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The Gifts of Recovery

As I watch this blinking cursor, I am aware that today marks a special “occasion” in my life. I officially outlived my Dad. My survival was not without its challenges. I am an addict in recovery. I have medical issues including a blood clotting disorder and a recent pacemaker. Modern medicine and recovery is keeping me alive. I did not succumb to the disease of substance use disorder like my Dad. He died when I was 31. Today, I am 56 and have lived an incredible life because of the blessings given to me by dentistry, the NCCDP, and recovery.

My addiction was a surprise to me. My Dad was affected by Substance Use Disorder and that wreaked havoc on my young life. There was divorce, exposure to drug culture at a young age, negligence, and a lack of fundamental family stability. I used to say, confidently, “I will never use drugs.” Wrong. Ironically, my Dad’s death would be the final straw in a long line of unfortunate and traumatic events that completely eliminated my resolve. For years, I took pills and other mood and mind-altering substances to escape myself. There was not much left of me when I reached out for help from the North Carolina Caring Dental Professionals organization in 2003. I did have hope. Hope that I want to share with you, the reader.

In the last 20 years of recovery I have lived my life “hard”. Kind of like Dewey Cox in that film, “Walk Hard”, but without the drugs, alcohol or musical success. The most profound gift recovery has given me is MYSELF. I have helped to raise five beautiful children, owned and sold four dental practices, traveled the world and made music with the best musicians in Rock and Roll. I have been able to give back to those who have helped me survive and thrive by taking an active role in substance use disorder outreach. I am on the board of Will’s Place Recovery Community Center in Stanly County. I get to see the miracles of recovery happen daily for those affected. It has been a beautiful journey of “being there”.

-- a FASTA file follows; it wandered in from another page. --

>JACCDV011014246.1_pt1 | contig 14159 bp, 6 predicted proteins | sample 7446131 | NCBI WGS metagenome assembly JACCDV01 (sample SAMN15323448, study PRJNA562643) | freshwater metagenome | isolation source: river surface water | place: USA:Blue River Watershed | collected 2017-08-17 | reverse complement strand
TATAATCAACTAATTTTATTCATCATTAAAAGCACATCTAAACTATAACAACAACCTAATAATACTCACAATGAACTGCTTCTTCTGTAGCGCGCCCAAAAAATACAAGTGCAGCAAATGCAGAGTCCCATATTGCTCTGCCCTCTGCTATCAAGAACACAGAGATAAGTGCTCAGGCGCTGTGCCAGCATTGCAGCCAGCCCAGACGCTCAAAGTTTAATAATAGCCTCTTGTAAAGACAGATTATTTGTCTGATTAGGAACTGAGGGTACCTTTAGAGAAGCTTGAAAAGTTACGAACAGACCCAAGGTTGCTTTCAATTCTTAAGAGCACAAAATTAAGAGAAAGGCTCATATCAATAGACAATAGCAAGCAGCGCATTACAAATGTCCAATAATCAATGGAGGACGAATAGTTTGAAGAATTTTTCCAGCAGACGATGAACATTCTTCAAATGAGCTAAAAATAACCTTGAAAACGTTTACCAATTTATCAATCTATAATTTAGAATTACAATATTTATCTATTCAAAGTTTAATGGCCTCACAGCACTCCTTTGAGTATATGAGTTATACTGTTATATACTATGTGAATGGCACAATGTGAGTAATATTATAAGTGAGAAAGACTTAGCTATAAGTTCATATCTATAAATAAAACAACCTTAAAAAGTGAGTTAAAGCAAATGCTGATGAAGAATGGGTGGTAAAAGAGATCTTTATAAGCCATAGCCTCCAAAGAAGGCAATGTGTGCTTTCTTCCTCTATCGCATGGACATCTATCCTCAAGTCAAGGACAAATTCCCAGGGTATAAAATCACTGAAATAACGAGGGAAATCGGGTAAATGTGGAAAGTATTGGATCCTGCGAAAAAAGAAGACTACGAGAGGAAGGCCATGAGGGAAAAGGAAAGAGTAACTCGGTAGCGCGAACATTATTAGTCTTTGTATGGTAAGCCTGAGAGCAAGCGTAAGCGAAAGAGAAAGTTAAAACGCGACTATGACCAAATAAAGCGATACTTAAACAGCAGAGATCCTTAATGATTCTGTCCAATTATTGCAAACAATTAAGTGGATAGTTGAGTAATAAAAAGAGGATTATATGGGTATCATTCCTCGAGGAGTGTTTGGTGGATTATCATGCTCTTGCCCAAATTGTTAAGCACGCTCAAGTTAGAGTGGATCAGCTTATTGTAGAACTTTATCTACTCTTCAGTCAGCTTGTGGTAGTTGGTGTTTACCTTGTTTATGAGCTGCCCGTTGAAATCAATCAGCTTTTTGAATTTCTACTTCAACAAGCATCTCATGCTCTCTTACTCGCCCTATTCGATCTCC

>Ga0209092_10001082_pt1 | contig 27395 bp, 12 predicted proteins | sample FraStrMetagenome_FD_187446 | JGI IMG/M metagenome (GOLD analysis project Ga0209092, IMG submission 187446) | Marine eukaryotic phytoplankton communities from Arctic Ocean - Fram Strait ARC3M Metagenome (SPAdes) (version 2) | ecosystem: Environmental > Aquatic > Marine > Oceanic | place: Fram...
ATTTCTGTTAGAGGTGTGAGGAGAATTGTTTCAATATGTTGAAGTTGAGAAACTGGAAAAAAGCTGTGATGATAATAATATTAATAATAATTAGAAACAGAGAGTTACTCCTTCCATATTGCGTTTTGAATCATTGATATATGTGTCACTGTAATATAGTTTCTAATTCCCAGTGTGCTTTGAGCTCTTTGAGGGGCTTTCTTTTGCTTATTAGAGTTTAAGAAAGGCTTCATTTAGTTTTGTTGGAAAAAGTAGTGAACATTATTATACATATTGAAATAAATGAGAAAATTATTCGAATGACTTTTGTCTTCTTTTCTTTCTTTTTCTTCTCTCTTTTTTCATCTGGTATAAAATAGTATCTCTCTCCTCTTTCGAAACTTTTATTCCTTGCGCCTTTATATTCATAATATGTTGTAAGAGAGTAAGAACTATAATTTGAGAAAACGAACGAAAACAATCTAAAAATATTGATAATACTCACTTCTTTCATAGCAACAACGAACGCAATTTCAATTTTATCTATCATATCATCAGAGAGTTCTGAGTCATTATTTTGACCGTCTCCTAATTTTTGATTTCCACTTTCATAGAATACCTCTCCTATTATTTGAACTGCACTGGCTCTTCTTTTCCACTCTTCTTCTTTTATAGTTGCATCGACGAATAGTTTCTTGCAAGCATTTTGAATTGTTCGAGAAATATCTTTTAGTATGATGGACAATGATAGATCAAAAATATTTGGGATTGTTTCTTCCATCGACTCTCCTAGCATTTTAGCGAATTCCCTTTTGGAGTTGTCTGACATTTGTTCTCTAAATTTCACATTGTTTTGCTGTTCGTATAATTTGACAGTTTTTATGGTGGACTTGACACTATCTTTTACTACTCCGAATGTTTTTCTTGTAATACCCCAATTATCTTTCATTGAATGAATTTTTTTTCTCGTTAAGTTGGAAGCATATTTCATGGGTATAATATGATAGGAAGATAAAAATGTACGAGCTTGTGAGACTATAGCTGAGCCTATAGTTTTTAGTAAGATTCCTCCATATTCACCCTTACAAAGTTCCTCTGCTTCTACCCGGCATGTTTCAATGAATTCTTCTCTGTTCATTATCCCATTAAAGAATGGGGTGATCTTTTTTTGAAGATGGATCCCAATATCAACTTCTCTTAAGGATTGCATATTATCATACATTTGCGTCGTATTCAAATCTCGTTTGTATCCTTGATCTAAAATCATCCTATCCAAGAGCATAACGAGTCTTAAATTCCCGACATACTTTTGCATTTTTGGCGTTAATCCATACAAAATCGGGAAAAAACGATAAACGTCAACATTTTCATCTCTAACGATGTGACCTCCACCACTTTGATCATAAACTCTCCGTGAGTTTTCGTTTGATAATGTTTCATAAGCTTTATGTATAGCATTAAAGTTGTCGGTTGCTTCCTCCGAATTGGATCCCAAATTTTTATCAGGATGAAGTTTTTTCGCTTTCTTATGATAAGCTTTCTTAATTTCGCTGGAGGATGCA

The NCCDP sent out this newsletter you are reading and it drew me in. I reached out because of a personal story written by a grateful recovering dentist who had done the same. I sought help and did what was suggested. My life got better and better. In fact, it became better than I could imagine. The road to recovery (and life) is at times difficult but it represents a journey out of darkness into the light. It represents a journey from a false reality to a thriving version of myself. I am living today as a whole person. I can love, solve problems, have fun, create, and give back freely of what I have been given. I wish the same for you if that is what you need.

Mark’s music can be found on all music streaming platforms under 

“Mark Lassiter” and under “Fractured Truth”, his side project with another dentist.